Saturday 25 June 2011

A third positive review of Divining for Starters

"Carrie Etter's follow up to her debut collection The Tethers (Seren 2009), Divining for Starters (Shearsman 2011), consolidates her growing reputation with poems that begin with a consideration of beginnings and origins and develop in elegant swerves of unexpected and precise delineation. [....] ...this collection alternates between a poetics of consciousness and one of the reflexivity of the body. At their base is a probing of self and identity, with an arc of origins from the American Mid-West via California to the edge of the West Country that realises some powerful poetry."

David Caddy, Tears in the Fence

The Book Depository sells Divining for Starters with free worldwide shipping.

Friday 24 June 2011

Lytton Smith's The All-Purpose Magical Tent, first selection

"Structural for the Tent"

Mainstay. Ringside. Acts. The audience is meant

To believe in the tent even when they pass on

And it’s dismantled—apparition. “The night sky

Was in there. The full moon. The clowns wore

The gravediggers’ smiles.” Circular and itself

In a field. The events transpiring within an illusion

The performers and watchers aspire to maintain.

“The lions I think Africa. The trapeze intercontinental.

We were magicked away.” But there’s nothing magical

About the magical. The audience invents a moment

The disappeared reappear. Any moment now. Now.

Now. I’ve watched the sleight-of-hand from the gods

And found it wanting—each act I can’t take back.

Lytton Smith

The All-Purpose Magical Tent (Nightboat Books, 2009) is available from The Book Depository with free shipping internationally. NB the double-spacing of the poem is accurate.

Pamphlet review in TLS

A roundup review of pamphlets in today's TLS includes favorable reviews of both Claire Crowther's Mollicle and Tim Liardet's Priest Skear. Read it here.

Thursday 23 June 2011

A short survey of writing habits

For the annual anthology, last year's Bath Spa University MA graduates decided to do a short survey of writing habits, beginning with writers teaching on the programme and extending outward into the larger literary community. Respondents include myself, Peter Finch, George Szirtes, Samantha Harvey, Mimi Thebo, Gerard Woodward, and Lucy English, among others. You can read them here, as well as dip into extracts from the graduates' work.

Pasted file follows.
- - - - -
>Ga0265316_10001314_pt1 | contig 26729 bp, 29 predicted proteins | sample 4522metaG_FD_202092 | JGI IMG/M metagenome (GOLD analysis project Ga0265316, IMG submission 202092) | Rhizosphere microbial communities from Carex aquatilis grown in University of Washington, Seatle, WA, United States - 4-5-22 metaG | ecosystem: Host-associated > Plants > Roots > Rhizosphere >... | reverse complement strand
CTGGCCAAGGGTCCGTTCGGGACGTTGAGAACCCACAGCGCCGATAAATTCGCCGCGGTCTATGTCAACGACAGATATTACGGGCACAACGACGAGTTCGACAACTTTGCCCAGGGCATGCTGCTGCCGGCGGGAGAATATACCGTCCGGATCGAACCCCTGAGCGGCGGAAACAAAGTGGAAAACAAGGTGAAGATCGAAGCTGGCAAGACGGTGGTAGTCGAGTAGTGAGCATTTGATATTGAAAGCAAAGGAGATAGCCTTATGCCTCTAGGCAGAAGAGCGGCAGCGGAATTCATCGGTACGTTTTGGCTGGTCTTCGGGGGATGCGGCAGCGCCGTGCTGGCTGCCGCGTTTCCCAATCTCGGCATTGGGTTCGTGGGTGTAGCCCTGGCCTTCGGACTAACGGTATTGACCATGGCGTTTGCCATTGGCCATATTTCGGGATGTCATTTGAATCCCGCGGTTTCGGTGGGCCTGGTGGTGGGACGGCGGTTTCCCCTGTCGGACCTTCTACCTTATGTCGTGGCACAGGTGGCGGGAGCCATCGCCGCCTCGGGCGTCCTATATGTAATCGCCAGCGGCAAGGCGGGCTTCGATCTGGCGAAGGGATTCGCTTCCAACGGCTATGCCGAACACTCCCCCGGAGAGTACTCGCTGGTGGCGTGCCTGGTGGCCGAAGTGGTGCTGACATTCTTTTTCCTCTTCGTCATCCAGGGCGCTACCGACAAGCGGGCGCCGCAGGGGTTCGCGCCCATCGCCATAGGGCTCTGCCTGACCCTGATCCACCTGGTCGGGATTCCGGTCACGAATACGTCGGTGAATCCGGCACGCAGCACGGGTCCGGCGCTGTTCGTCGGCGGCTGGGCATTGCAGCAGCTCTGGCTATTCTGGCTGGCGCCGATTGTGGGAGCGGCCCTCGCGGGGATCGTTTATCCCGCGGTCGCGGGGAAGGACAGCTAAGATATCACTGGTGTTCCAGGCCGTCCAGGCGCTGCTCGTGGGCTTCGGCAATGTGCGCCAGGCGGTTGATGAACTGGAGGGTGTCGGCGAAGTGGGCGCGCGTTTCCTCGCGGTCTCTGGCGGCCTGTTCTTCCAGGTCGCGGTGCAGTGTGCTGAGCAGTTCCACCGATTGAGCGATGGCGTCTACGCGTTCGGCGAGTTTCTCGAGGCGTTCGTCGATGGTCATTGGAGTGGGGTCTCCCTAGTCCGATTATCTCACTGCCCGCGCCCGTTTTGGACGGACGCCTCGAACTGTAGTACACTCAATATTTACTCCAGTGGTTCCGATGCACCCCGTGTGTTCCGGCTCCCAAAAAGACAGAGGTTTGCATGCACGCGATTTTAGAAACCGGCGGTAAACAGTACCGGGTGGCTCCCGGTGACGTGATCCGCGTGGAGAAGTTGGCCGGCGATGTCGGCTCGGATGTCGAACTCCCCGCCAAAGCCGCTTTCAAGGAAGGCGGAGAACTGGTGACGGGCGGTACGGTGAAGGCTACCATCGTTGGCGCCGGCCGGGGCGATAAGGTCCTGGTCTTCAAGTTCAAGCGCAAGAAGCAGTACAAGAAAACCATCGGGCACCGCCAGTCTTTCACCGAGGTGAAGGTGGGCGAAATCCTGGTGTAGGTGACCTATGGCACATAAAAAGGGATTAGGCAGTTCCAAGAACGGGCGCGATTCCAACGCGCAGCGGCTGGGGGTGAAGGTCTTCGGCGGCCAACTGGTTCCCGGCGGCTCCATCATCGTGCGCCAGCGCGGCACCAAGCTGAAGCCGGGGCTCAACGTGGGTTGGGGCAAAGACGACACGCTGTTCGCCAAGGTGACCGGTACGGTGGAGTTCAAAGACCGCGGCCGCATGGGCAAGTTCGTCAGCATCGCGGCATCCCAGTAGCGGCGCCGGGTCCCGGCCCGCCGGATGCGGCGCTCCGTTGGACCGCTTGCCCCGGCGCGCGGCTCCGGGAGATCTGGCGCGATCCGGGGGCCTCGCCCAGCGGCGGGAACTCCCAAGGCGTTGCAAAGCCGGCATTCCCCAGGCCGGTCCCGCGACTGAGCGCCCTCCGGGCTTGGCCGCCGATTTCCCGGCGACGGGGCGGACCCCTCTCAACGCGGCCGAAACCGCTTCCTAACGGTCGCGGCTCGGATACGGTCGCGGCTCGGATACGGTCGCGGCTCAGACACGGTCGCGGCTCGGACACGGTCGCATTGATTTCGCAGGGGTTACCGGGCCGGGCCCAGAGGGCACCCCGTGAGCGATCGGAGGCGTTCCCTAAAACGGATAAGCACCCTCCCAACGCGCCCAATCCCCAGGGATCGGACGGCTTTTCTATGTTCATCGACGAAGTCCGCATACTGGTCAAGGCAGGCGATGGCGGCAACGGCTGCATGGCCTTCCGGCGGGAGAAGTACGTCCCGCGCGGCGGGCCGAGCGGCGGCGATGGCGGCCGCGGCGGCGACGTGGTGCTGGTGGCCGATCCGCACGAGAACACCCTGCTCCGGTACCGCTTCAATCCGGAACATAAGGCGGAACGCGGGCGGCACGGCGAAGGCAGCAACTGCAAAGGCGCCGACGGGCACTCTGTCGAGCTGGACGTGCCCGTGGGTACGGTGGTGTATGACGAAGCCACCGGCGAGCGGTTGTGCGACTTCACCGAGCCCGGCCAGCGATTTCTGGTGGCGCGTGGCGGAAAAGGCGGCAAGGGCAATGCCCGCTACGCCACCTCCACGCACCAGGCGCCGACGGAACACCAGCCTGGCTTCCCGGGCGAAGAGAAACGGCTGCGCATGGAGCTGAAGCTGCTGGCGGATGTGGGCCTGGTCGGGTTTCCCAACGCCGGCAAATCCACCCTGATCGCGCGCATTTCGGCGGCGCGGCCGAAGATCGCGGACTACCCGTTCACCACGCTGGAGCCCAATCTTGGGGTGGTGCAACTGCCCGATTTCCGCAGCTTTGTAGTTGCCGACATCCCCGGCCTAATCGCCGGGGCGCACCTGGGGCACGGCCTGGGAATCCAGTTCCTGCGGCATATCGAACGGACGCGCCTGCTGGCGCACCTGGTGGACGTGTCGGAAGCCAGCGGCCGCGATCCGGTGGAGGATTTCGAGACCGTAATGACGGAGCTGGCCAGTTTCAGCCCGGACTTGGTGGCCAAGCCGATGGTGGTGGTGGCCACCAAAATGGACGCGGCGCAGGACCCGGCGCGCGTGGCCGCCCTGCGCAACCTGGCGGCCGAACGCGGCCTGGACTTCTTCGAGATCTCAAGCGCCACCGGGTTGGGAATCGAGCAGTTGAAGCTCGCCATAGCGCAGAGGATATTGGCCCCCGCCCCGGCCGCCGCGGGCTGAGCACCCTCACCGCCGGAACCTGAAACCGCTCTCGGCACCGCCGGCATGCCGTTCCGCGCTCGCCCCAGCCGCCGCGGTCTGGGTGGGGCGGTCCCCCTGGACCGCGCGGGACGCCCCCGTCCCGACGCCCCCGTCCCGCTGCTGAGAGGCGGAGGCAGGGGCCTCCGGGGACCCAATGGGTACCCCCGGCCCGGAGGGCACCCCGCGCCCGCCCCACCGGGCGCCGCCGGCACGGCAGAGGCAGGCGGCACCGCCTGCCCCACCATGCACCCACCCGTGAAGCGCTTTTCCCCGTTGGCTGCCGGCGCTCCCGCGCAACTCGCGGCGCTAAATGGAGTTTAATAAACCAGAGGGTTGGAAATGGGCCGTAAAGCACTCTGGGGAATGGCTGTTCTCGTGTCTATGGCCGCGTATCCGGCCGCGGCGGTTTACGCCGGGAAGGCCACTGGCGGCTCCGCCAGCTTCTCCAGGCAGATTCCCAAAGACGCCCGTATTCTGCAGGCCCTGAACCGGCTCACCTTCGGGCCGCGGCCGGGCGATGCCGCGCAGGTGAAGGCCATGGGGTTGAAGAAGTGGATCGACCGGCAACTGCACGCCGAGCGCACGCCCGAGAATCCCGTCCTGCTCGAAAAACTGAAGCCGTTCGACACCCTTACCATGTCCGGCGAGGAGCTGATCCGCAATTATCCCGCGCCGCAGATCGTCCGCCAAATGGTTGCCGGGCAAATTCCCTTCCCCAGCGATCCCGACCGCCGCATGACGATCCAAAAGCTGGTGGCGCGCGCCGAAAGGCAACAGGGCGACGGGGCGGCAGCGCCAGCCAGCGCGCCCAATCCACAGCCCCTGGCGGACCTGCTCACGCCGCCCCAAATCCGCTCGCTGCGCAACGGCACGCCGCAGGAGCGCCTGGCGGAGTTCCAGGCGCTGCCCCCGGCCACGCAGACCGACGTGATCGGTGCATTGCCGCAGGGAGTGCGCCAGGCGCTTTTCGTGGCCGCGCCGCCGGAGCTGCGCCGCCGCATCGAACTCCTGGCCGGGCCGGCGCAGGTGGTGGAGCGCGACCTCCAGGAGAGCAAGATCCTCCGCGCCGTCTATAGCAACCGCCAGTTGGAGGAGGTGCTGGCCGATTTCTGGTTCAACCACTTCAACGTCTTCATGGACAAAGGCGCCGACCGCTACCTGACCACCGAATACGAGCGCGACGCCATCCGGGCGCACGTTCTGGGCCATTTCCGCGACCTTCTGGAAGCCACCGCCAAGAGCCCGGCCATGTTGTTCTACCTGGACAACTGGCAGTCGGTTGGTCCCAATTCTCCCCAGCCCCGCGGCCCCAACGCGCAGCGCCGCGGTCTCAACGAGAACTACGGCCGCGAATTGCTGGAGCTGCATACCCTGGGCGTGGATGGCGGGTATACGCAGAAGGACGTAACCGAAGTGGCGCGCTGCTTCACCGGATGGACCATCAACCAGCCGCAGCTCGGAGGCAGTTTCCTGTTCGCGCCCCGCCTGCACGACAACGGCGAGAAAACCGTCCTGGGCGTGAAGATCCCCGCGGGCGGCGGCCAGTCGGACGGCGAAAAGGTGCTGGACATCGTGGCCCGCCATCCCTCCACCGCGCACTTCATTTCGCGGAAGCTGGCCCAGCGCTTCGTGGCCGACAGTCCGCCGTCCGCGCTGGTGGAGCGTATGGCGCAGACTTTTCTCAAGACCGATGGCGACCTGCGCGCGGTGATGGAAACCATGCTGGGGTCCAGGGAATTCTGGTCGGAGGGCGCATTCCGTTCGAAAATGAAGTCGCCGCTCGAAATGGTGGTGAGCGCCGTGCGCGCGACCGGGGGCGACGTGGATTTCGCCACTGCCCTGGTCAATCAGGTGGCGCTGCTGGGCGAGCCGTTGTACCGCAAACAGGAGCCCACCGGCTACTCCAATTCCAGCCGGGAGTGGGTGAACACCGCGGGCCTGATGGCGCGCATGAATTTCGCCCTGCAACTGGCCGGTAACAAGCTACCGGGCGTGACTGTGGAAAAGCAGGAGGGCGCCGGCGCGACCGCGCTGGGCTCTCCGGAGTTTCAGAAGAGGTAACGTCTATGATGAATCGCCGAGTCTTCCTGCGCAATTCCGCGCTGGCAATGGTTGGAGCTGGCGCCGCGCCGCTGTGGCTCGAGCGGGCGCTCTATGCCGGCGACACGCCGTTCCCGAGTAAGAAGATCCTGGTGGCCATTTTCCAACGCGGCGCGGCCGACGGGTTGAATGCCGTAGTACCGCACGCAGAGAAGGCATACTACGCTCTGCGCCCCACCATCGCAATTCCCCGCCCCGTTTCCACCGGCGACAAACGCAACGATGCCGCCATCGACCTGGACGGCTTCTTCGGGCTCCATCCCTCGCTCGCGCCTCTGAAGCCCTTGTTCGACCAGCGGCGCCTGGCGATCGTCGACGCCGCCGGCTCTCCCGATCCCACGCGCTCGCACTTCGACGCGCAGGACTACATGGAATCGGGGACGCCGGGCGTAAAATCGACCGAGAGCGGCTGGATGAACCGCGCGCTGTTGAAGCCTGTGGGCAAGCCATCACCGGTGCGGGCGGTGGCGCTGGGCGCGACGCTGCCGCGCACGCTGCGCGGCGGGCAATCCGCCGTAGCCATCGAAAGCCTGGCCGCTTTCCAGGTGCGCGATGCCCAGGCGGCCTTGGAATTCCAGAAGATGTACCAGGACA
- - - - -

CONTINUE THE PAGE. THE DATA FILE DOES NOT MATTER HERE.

Wednesday 22 June 2011

A blast from my L.A. past

In 1989, I was a L.A. poet., regularly in the company of many of the poets listed with me on this flyer. It was a great time in my life.

Thanks to S.A. Griffin for posting this online.

Monday 20 June 2011

Reading at the University of Notre Dame London Centre, 14 June 2011

An edited video (with the most unflattering camera angle) of my reading last week at the University of Notre Dame's London Centre is now on YouTube. You can skip the introduction to the evening by starting at the 1:30 mark. The editing removed a number of introductions and explanations, including mention of the poet who read the two "poems for two voices" with me, Rachel McCarthy.

If you like what you hear, the collection I read from, Divining for Starters, is available at The Book Depository with free international delivery.

Saturday 18 June 2011

On this day 45 years ago,

my parents married and spent the first night of their honeymoon at a motel in Kankakee, Illinois, that burned down years ago.

An anniversary doesn't end just because one spouse is no longer living, just as we still think of a particular day as being a person's birthday long after she's gone. As regular visitors will know, my dad died two years ago, so this anniversary is a solitary one for my mother. I wish I could spend the day with her, reminiscing and hugging and crying when we can't help it.

I've been thinking of their anniversary all week, of the extraordinary marriage they had. It's harder for the fact that Father's Day is tomorrow. Such a weekend.

Let it rain.

Thursday 16 June 2011

Why I'm Not Having Children

Recently turned 42, I've been thinking about why I haven't had a child of my own, as I adore my 12 nieces and nephews and enjoy children's company wherever I find it.

In my twenties, I wouldn't have even considered having a child. I was in Los Angeles until I was 26, at first working full-time and going to school at night, then working part-time and going to UCLA in the day. On graduation, I headed down to Orange County to pursue my MFA in creative writing at the University of California, Irvine; I lived in Corona del Mar for those two years before moving to Irvine when I started the PhD programme in English. So you could say that in my twenties, I was too busy getting educated--and was hence too poor--for a child to be a real option.